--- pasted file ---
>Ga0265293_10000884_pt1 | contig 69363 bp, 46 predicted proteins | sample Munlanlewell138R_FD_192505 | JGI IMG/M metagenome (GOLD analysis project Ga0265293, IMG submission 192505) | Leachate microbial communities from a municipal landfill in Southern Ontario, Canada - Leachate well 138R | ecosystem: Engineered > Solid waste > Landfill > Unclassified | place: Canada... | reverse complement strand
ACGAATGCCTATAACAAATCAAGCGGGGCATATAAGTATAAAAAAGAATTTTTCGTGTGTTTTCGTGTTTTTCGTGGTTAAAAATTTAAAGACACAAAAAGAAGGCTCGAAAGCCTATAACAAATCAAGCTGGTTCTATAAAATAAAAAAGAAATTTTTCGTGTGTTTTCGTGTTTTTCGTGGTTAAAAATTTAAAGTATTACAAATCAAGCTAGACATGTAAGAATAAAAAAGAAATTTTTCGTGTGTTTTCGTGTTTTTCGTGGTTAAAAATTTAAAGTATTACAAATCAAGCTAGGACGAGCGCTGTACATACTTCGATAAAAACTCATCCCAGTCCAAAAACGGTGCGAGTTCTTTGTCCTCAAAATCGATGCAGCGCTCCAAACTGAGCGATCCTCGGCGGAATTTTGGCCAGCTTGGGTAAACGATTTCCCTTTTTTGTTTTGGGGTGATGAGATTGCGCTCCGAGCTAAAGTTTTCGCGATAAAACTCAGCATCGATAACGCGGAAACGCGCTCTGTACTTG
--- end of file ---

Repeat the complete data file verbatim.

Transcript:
>Ga0265293_10000884_pt1 | contig 69363 bp, 46 predicted proteins | sample Munlanlewell138R_FD_192505 | JGI IMG/M metagenome (GOLD analysis project Ga0265293, IMG submission 192505) | Leachate microbial communities from a municipal landfill in Southern Ontario, Canada - Leachate well 138R | ecosystem: Engineered > Solid waste > Landfill > Unclassified | place: Canada... | reverse complement strand
ACGAATGCCTATAACAAATCAAGCGGGGCATATAAGTATAAAAAAGAATTTTTCGTGTGTTTTCGTGTTTTTCGTGGTTAAAAATTTAAAGACACAAAAAGAAGGCTCGAAAGCCTATAACAAATCAAGCTGGTTCTATAAAATAAAAAAGAAATTTTTCGTGTGTTTTCGTGTTTTTCGTGGTTAAAAATTTAAAGTATTACAAATCAAGCTAGACATGTAAGAATAAAAAAGAAATTTTTCGTGTGTTTTCGTGTTTTTCGTGGTTAAAAATTTAAAGTATTACAAATCAAGCTAGGACGAGCGCTGTACATACTTCGATAAAAACTCATCCCAGTCCAAAAACGGTGCGAGTTCTTTGTCCTCAAAATCGATGCAGCGCTCCAAACTGAGCGATCCTCGGCGGAATTTTGGCCAGCTTGGGTAAACGATTTCCCTTTTTTGTTTTGGGGTGATGAGATTGCGCTCCGAGCTAAAGTTTTCGCGATAAAACTCAGCATCGATAACGCGGAAACGCGCTCTGTACTTG